Another 549 COVID-19 infections were reported in Los Angeles County Friday, the largest number since April and the second straight day the figure has topped 500, prompting more calls for residents to get vaccinated and exercise caution over the Fourth of July weekend.
The rolling average rate of people testing positive for the virus also continued inching upward in the county, although the figure still remains very low at just 1.3%. That's up from 1.2% on Thursday, but is more than four times the 0.03% rate reported by the county in early June.
Hospitalizations due to COVID-19 dipped slightly on Friday, with state figures showing 275 virus patients in the county, down from 280 on Thursday. There were 72 patients in intensive care due to COVID-19, down from 74 on Thursday.
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“Whenever we see a doubling of cases and a quadrupling of test positivity over a short period of time, we are reminded of how easily the virus can spread,” county Public Health Director Barbara Ferrer said in a statement. “The three vaccines we have in the U.S. provide powerful protection against serious illness, and death from all the variants, and the commonly circulating virus.”
“While the most important thing is to get vaccinated, it is sensible when you go indoors to a place, and you don't know everyone's vaccination status, to put on a face covering to maximize protection for everyone. If you are not fully vaccinated, you must wear your mask in all indoor public settings,” she said.
Los Angeles County reported five more COVID-19 deaths on Friday, raising the countywide death toll from the virus to 24,492. The 549 new infections lifted the cumulative county total to 1,251,224 since the pandemic began.
Health officials have been closely watching case numbers and testing-positivity rates, which have been steadily inching upward since most COVID-19 health restrictions were lifted on June 15. The increases come as a highly contagious “Delta” variant of the COVID-19 virus continues spreading locally and nationally. The variant is believed to be responsible for more than 26% of current COVID-19 infections in the United States.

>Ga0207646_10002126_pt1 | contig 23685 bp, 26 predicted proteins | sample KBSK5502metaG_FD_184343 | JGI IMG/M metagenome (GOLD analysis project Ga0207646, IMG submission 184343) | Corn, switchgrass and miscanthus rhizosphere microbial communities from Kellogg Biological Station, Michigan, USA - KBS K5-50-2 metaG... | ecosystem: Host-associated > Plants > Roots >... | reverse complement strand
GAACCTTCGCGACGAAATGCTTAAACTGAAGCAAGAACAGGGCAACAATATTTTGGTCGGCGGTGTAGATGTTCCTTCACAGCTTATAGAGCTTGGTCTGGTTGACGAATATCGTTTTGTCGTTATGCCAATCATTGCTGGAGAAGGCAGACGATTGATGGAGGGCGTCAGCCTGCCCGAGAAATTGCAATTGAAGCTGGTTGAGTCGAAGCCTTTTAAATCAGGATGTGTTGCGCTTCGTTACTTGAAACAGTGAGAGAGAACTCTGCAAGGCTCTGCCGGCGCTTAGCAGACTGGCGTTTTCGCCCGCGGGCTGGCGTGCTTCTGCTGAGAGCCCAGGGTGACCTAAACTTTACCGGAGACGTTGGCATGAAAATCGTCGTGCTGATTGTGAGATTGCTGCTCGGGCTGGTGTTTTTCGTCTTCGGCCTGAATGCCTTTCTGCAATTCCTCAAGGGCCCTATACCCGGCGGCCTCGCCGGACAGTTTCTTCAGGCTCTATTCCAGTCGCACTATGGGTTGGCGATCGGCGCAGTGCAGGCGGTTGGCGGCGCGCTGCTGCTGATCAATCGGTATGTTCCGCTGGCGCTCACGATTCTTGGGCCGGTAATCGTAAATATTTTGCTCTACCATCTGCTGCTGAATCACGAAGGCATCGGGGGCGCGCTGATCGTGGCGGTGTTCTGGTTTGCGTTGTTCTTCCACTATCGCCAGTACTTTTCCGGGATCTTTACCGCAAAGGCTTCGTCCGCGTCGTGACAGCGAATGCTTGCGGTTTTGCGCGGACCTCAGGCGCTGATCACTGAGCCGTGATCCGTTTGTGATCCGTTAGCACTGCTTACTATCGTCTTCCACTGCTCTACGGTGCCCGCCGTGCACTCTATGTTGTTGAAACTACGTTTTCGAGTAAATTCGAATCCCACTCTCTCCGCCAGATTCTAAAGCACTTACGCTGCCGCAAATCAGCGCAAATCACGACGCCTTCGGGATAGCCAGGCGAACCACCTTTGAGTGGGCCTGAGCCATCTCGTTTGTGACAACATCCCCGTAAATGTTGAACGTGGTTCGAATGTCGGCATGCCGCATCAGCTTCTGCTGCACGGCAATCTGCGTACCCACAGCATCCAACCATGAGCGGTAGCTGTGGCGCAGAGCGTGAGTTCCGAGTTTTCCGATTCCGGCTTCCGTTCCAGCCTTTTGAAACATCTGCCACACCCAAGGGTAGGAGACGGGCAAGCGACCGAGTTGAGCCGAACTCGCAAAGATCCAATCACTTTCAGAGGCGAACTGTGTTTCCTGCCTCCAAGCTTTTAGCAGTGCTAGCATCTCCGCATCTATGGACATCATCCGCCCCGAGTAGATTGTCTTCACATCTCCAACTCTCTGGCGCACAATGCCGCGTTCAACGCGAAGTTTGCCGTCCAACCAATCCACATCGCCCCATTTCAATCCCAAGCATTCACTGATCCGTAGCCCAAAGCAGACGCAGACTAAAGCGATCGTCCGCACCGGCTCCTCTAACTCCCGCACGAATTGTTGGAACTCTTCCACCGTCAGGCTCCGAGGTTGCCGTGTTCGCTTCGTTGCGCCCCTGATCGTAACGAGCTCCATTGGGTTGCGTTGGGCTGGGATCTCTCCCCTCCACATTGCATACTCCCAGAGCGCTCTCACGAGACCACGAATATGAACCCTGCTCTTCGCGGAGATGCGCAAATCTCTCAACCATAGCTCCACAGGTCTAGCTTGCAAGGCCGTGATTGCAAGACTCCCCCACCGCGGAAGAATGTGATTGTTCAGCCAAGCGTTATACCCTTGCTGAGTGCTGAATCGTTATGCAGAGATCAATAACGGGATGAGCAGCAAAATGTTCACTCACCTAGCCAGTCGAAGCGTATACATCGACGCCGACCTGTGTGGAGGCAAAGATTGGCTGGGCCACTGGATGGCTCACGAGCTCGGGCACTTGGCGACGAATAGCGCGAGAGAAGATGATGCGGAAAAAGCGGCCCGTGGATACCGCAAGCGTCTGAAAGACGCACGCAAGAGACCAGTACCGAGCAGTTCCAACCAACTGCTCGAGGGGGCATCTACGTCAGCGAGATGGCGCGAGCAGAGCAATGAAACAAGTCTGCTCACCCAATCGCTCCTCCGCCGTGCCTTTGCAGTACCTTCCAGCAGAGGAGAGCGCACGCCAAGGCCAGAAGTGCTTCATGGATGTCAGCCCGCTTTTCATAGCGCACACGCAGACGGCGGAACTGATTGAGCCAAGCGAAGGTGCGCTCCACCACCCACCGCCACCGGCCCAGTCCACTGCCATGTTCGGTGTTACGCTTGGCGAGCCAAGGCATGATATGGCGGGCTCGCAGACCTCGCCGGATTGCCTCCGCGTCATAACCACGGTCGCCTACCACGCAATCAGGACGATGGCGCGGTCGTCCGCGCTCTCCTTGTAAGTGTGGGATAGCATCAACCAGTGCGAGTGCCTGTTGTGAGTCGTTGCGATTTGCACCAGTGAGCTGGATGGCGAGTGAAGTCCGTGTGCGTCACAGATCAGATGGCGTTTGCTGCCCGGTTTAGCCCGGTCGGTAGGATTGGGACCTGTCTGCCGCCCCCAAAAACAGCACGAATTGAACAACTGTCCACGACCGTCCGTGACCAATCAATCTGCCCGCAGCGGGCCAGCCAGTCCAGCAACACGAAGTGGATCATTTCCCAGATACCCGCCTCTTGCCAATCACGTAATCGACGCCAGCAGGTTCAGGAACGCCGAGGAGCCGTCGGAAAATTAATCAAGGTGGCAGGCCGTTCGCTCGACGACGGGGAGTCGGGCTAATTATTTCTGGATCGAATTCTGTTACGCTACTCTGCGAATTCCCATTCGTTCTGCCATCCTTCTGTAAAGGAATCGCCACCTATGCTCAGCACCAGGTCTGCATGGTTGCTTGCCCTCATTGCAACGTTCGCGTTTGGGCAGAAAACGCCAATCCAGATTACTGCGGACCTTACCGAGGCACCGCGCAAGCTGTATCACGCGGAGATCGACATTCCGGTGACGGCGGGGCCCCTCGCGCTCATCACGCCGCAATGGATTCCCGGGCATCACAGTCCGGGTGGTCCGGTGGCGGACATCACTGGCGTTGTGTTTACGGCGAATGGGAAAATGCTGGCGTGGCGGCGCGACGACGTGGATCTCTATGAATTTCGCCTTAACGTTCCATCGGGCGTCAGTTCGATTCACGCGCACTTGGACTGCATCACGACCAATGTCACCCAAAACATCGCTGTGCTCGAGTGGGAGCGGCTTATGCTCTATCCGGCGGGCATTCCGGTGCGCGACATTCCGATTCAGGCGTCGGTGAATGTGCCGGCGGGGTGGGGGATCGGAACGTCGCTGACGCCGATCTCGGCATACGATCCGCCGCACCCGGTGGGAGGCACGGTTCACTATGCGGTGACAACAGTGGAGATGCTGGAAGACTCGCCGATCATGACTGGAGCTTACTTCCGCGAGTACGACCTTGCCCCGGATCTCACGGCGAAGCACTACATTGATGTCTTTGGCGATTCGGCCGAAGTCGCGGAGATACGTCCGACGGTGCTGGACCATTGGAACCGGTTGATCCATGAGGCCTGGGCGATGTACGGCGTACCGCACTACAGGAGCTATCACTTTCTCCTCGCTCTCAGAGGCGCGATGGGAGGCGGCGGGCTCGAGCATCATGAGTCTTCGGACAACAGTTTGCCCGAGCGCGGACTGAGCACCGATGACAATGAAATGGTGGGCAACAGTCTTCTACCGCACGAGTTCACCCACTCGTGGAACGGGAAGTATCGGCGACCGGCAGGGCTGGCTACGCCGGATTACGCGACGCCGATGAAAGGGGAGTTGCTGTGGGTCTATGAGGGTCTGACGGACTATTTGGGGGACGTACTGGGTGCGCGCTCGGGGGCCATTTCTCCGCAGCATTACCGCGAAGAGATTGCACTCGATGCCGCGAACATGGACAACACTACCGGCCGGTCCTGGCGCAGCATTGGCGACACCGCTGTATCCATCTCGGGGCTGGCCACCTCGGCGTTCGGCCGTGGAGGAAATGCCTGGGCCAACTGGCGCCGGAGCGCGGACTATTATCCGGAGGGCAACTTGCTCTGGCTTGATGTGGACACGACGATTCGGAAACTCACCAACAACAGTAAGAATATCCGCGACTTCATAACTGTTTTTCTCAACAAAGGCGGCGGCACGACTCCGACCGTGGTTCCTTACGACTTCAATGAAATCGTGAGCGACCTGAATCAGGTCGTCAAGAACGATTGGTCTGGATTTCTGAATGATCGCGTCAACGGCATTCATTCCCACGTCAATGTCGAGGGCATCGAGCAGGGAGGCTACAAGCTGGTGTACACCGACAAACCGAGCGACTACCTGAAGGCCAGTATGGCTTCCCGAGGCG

The “Delta” variant is also blamed for rampant infections in India and parts of the United Kingdom.
Ferrer said Thursday, 245 cases of the “Delta” variant have been confirmed in the county, nearly double the number from last week. The county conducts limited sequencing tests needed to identify the variants, so the number cannot be extrapolated across the population, but “Delta” has become the most dominant variant detected in the county.
Given the increasing prevalence of “Delta” among identified virus variants in the county, Ferrer said, it's clear there is “increasing circulation” of the variant in the community.
She again stressed that existing vaccines provide strong protection against the “Delta” variant, but so-called “breakthrough” infections of people who are fully vaccinated do happen. And those people -- while at low risk of becoming seriously ill -- could potentially spread the infection to others, Ferrer said.
According to figures released Thursday, of the roughly 4.5 million county residents who are fully vaccinated, there have been 2,190 documented “breakthrough” infections, for an infection rate of 0.048%. A total of 192 fully vaccinated people have been hospitalized with COVID-19, at a rate of 0.0042%, and 20 have died, a rate of 0.0004%.
Ferrer insisted the numbers prove that vaccines are extremely effective in fighting the virus. But she said even at extremely low infection rates, there have still been more than 2,000 people who were vaccinated but contracted the virus.
It was not known how many of those breakthrough cases documented in the county involved the “Delta” variant. Ferrer noted that last week, when the county had identified 123 “Delta” variant cases, only 10 of them involved fully vaccinated people.
More than 10.4 million doses of COVID-19 vaccine have been administered in the county. The latest numbers show that 59% of residents age 16 or older are fully vaccinated, while 68% have received at least one dose.
The numbers are higher among seniors, with 76% of people 65 and older fully vaccinated, and 87% with at least one dose.
In hopes of encouraging more people to get vaccinated, the county is continuing to offer incentives. Beginning Friday and continuing until next Thursday, anyone who gets vaccinated at sites operated by the county, the city of Los Angeles or St. John's Well Child and Family Center will be entered for a chance to win one of four ticket packages for the Huntington Library, Descanso Gardens, Los Angeles County Arboretum and South Coast Botanic Garden. The packages include an annual membership to the Huntington and one-day passes to the other facilities.
In Orange County, health officials on Friday confirmed another 74 COVID-19 infections on Friday, lifting the cumulative total to 256,445. One more death was also reported, raising the county's death toll to 5,123.
The number of people hospitalized with COVID-19 in Orange County fell from 70 on Thursday to 63 on Friday, with 12 of those patients in the ICU.